K14 had a lower T than the other 4 resin composites and a lower S than K10. cance.

Discussion. The first part of the study investigated the effects of different ketones on certain mechanical properties of resin composites with orwithoutMAAM as part ofthe monomer system. Addition of8 mol% ketone to monomer mixtures led to significant improvements in mechanical properties in 25% of the cases, but no one ketone gave consistently superior results. Thus, admixture of DIAC improved the diametral tensile strength of both the MAAM and the nonMAAM resin composites; ACET, DIAC, and VINYL improved the flexural stength of one or both types of resin composites; no significant effect of ketone addition was found on modulus of elasticity; and, finally, ACET and VINYL gave higher modulus of resilience of the non-MAAM resin composite. Thus, our assumption that addition of ketones to resin composites might increase the degree of cross-linking was partly corroborated. In only two out of 16 cases did MAAM-containing resin composites show increases in mechanical properties as compared with the correspondingnon-MAAM-containingresins. It consequently seems that PMAAM (defined as a copolymer with pendant amide groups)


Compound Urethane dimethacrylate* 2-Hydroxyethyl methacrylate Camphorquinone N,N-cyanoethyl-methylaniline Methacrylamide




Ivoclar AG, Schaan, Liechtenstein


Merck-Schuchardt, Miinchen, Germany


EGA-Chemie, Albuch, Germany Ivoclar AG Merck-Schuchardt



Aldrich-Chemie, Steinheim, Germany

Acetylacetone Diacetyl 2,5-Hexanedione Methyl vinyl ketone Silanized glass filler *Ruyter (1985).









GM 31685

Schott-Schleiffer AG, Feldbach, Switzerland

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Vol. 71 No. 11

did not, to a significant degree, react as hypothesized in the "Introduction". Therefore, in our further work we did not include MAAM in the monomer mixtures. In the second part of the investigation, the effect of MAAL and ofa possible interplay between PMAAL (defined as a copolymer with pendant aldehyde groups) and DIAC was studied. Resin composites containing only DIAC (K10) or DIAC as well as MAAL (K11-K13) had mechanical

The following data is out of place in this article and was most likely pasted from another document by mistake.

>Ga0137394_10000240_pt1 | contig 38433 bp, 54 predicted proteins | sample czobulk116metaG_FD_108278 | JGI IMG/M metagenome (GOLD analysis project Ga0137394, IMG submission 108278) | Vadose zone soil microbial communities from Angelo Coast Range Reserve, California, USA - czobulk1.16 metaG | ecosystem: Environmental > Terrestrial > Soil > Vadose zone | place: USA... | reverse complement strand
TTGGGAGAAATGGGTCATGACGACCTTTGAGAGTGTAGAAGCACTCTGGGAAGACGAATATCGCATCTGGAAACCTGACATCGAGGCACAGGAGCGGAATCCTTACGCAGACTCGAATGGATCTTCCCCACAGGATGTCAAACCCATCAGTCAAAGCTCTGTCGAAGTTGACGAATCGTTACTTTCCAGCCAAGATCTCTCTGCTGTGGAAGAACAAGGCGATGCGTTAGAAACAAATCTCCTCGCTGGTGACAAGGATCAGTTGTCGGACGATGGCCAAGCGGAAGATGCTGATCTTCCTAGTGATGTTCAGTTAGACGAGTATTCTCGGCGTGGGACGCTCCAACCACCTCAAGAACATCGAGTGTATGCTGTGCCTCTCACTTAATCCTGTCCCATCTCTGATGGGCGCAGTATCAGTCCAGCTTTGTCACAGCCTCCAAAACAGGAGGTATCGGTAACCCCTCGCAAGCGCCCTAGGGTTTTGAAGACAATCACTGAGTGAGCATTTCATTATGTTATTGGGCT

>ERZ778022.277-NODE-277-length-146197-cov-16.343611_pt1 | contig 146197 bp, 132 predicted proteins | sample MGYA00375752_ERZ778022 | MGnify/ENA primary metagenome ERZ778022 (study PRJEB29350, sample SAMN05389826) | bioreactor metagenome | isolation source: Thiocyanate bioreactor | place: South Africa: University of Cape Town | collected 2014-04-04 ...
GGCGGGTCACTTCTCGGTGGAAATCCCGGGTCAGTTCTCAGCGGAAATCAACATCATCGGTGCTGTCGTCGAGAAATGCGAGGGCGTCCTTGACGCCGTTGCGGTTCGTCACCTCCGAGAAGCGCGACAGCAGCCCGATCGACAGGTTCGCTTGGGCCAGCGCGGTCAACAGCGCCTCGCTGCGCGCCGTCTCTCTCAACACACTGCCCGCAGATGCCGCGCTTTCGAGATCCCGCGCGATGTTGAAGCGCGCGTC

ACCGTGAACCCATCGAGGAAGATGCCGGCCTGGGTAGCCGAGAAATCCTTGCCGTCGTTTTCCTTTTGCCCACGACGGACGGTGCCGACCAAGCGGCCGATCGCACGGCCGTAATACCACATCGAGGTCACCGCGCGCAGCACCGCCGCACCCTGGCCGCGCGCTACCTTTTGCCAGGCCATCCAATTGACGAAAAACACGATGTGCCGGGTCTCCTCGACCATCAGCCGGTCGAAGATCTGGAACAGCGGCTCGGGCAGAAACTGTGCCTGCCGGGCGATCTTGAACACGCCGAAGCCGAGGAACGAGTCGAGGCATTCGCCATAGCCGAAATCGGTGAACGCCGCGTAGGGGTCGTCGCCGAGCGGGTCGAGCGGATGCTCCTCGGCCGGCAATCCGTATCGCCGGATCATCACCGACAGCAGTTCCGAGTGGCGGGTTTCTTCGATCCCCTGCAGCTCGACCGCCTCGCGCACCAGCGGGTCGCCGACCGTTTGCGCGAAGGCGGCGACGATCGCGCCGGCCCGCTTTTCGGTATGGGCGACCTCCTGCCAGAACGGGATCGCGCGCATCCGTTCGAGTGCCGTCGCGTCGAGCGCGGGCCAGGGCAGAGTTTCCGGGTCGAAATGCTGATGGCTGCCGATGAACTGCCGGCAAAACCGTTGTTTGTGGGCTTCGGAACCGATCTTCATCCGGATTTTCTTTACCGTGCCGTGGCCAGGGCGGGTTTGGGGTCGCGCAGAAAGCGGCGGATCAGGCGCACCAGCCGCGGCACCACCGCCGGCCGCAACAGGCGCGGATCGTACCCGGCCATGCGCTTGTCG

properties of the


magnitude. Thus, replacing

of the ketone by MAAL did not compromise the mechanical properties. This suggests that a cross-linking reaction between DIAC and PMAAL possibly complemented the reaction of the Fig. some

Code K1 K2 K3 K4 K5 K6 K7 K8 K9 K10 K11 K12 K13 K14


between DIAC and PMONO (defined as a copolymer with pendant methacrylate groups). In contrast to the effect of the bifunctional compound DIAC, the polyfunctional PMAAL was not able to increase the degree of cross-linking by itself, as evidenced by formulation K14, which gave a decrease in mechanical properties as compared with the DIAC-containing resin composites. In an effort to clarify the effect of ketone addition further, we increased the content of DIAC from 8 mol-% to 20 mol-%. This change in composition imparted substantial improvements in the mechanical properties. Compared with the control material (K1), K10 showed the following increases in mechanical properties: dia-


20 23 20 20 20 20 20 20


8 8 8


20 15 10 5

5 10 15 20

Results S (MPa) 156a

E (GPa)


6.3a 8.1c 7.3abc



T (MPa) 63ab* 59ab 60ab 67c 65c







2. lab

K7 K8 K9 K10 Kll K12

57a 6 lab 60ab


6.9ab 6.5a 8.0bc 8.7a 8.8a

K13 K14

69b 61a

178bc 184c 201b 189ab 180ab 193ab 172a

1.9ab 2.5b 2.2ab

Code K1 K2

K3 K4

70b 7lb 7 lb

174abe 167abc 178bc


8.8a 7.5a

R (MJ/m3) 1.6k 2,5b



2.1a 1.9a 2.5a

7.7a2"0a *Values with same superscript within each group of comparison (K1-K9 and K10-K14) were not significantly different. Downloaded from at CARLETON UNIV on July 8, 2015 For personal use only. No other uses without permission.